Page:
Category: color names
Since the Fall season is officially upon us, itâ€™s time once again for an update of our annual round-up of crispÂ Autumn names–those appellations which refer to the season directly and those that are more subtle references.
AutumnÂ â€”Â AutumnÂ is ironically the hottest season name once again this year, the only one in the Top 100 where itâ€™s maintained its status for over a decade now.Â The nameÂ AutumnÂ first entered the U.S. Top 1000 in 1969, inspired by the hippie nature names and word names.Â While itâ€™s still attractive, however, itâ€™s hardly fresh. (Note: Winter is also in the airâ€”though it hasnâ€™t yet made the list, weâ€™re seeing more and more interest in it as a name.)
Names from other cultures that provide a newer route toÂ AutumnÂ include the Japanese girlsâ€™ namesÂ AkiÂ and Akiko, the Turkish girlsâ€™ name Hazan, the Vietnamese Thu, and, in Chinese, Qiu for either girls or boys.
A couple of momberries-to-be who are expecting Fall babies have written in to ask for some Autumn name suggestions, and so, as we come close to the official onset of the season,Â here is our annual, updated round-up of Autumn names.
AUTUMN â€”Â Autumn is ironically the hottest season name, the only one in the Top 100 where itâ€™s maintained its status for over a decade now.Â The nameÂ Autumn first entered the U.S. Top 1000 in 1969, inspired by the hippie nature names and word names.Â While itâ€™s still attractive, however, itâ€™s hardly fresh.
Names from other cultures that provide a newer route toÂ Autumn include the Japanese girlsâ€™ namesÂ Aki and Akiko, the Turkish girlsâ€™ name Hazan, the Vietnamese Thu, and, in Chinese, Qiu for either girls or boys.
Fall month names are not quite as usable as those of the other seasons.
September â€“ Why areÂ March,Â May,Â June, August and evenÂ January hot while September (along withÂ October,Â November, andÂ December) is not?Â Maybe thereâ€™s something chilly about that â€śberâ€ť ending.Â Still, this has an attractive sound and is certainly unusual.Â The LatinÂ Septimus, which means â€śseventh son,â€ť sounds a bit Harry Potter and is perhaps too redolent of things septic.Â ButÂ Seven, as recently chosen as the middle name of little Harper Beckham, might have some potential.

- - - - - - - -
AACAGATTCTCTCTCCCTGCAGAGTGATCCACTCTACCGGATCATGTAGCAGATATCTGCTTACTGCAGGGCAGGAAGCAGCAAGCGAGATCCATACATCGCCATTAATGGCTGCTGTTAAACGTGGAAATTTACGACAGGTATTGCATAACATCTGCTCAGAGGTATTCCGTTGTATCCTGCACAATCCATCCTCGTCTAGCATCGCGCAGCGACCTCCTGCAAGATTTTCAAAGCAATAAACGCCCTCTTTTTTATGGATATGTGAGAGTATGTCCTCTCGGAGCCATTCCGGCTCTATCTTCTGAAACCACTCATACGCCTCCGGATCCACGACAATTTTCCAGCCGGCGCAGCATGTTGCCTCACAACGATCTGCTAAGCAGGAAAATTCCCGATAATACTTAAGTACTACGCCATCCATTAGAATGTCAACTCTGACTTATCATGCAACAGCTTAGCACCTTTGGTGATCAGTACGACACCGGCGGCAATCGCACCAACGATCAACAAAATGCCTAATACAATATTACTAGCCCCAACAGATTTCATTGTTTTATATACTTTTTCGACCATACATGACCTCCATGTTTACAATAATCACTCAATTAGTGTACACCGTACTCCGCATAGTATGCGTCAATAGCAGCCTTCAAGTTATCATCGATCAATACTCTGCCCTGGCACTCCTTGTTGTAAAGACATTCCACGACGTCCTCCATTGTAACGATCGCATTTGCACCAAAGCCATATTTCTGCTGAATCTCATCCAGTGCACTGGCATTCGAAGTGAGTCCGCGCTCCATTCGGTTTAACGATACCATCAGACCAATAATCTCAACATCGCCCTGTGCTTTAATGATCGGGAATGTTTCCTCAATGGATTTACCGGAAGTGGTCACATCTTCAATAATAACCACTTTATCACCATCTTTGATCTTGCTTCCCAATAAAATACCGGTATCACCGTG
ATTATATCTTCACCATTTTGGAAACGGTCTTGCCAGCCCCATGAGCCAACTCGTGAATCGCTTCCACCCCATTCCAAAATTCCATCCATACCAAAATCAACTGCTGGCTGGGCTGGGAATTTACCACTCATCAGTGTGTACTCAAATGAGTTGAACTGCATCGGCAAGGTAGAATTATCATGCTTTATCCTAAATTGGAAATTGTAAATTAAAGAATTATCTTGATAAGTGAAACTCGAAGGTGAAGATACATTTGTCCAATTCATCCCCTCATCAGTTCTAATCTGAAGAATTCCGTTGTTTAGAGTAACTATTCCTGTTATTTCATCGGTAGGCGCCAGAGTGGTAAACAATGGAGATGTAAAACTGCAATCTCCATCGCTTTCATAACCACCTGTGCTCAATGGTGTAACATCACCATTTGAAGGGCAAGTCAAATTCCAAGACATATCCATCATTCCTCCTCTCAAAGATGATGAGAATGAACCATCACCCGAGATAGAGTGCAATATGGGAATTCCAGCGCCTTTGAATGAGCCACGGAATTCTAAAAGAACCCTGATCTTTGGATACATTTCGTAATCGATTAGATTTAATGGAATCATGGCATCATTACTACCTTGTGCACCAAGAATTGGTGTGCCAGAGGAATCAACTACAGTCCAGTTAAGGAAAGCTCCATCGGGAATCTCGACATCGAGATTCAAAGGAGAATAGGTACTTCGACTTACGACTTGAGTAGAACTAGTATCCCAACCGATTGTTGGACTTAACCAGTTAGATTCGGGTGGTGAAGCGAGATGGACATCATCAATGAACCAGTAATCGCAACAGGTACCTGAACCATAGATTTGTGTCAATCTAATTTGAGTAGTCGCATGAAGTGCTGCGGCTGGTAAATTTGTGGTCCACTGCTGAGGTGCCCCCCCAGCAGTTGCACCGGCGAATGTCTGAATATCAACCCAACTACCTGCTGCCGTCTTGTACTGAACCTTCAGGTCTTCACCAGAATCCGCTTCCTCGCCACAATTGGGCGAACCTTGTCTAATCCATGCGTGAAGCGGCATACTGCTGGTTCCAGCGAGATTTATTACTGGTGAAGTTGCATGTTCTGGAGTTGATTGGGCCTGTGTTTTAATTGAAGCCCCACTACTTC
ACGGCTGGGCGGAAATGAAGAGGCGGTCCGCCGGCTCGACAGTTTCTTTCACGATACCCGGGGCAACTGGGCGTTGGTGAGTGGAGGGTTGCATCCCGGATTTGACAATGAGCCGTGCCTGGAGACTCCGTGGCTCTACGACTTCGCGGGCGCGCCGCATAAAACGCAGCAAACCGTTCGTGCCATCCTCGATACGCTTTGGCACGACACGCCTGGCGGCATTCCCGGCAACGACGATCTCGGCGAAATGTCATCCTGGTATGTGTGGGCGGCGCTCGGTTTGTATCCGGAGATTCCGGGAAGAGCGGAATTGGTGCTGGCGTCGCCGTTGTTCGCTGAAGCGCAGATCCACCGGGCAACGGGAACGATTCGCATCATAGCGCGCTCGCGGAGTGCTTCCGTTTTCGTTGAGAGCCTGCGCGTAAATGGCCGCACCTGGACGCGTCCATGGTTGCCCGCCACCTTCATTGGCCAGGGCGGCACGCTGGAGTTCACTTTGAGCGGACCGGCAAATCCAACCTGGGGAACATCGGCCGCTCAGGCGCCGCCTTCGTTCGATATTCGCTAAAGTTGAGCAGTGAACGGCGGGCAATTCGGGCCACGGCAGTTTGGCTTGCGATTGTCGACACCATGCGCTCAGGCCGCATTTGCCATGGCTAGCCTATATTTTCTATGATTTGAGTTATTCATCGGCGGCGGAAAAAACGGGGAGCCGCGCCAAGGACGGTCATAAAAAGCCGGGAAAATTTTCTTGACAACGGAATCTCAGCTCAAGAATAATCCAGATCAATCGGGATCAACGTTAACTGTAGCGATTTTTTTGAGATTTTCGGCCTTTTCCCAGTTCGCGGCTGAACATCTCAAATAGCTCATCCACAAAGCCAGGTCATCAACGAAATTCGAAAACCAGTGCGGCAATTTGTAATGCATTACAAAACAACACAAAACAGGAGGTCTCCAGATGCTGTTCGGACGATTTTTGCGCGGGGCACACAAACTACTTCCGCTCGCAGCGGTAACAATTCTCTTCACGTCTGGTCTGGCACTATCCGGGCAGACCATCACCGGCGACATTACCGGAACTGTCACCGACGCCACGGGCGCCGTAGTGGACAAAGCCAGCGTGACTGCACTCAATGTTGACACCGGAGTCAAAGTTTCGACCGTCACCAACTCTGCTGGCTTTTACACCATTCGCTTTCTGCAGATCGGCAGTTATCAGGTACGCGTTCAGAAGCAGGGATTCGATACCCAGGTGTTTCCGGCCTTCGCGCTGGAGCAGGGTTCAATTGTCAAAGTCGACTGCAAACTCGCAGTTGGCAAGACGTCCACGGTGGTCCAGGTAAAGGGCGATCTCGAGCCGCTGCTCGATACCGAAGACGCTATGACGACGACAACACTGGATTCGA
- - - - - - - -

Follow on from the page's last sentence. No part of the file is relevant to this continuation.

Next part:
October â€“ An equally unusual month name that gets an extra helping of cool from hipster writersÂ Dave Eggers andÂ Vendela Vida, who chose it for their daughter.Â Perhaps more attractive are the Latin pairÂ Octavius and especially Octavia, both of which mean (as doesÂ October) â€śeighth.â€ťÂ OtherÂ Octavius and Octavia variations you mightÂ consider: Â Octavian,Â Octaviana,Â Octavienne, the Italian Ottavio orÂ Ottavia, or the nicknamesÂ Tavy orÂ Tavia.
Elisabeth Wilborn, creator of one of our absolute favorite blogs,Â You Canâ€™t Call It â€śIt,â€ť imparts ideas on how to tie your child’s name to the Chinese Year of the Rabbit.Â You can also find Elisabeth atÂ The Itsy Factor, or at home with her family in Brooklyn.
How happy I am to usher in the Chinese Year of the Rabbit. Â It’s not a rat, a tiger, a snake or something equally frightful sounding. Â It’s not a pragmatic pig nor an ox, as my own children claim, but a lovable cute bunny rabbit (we like to refer to the pig year as “the year of the golden boar” by the way– so much nicer).
Even if you’re not Chinese, don’t you suspect that after thousands of years maybe they’re onto something? Â Not only does the rabbit sound sweet and cuddly, but it also happens to have some of the most pleasant characteristics associated with it. Â Considered a most auspicious sign, your 2011 bon vivant will have good taste, good fortune, and live forever. Â Or something like that. Those born in a rabbit year have an appreciation of beauty and make great artists and curators, favor peace over conflict, are demure, well-liked, and well-mannered. Â A downfall may be that their taste for luxury borders on over indulgence, but being lucky with money, this likely won’t result in dire straits. Â Above all, they have a tendency to be happy.
When the Chinese look at the moon, they see the hare standing underneath the cassia tree, grasping the elixir of immortality. Â During the autumn harvest festival, Chinese children carry paper lanterns shaped like rabbits and climb up the hills to observe the lovely moon hare, which symbolizes the start of day and the yin of heaven.Â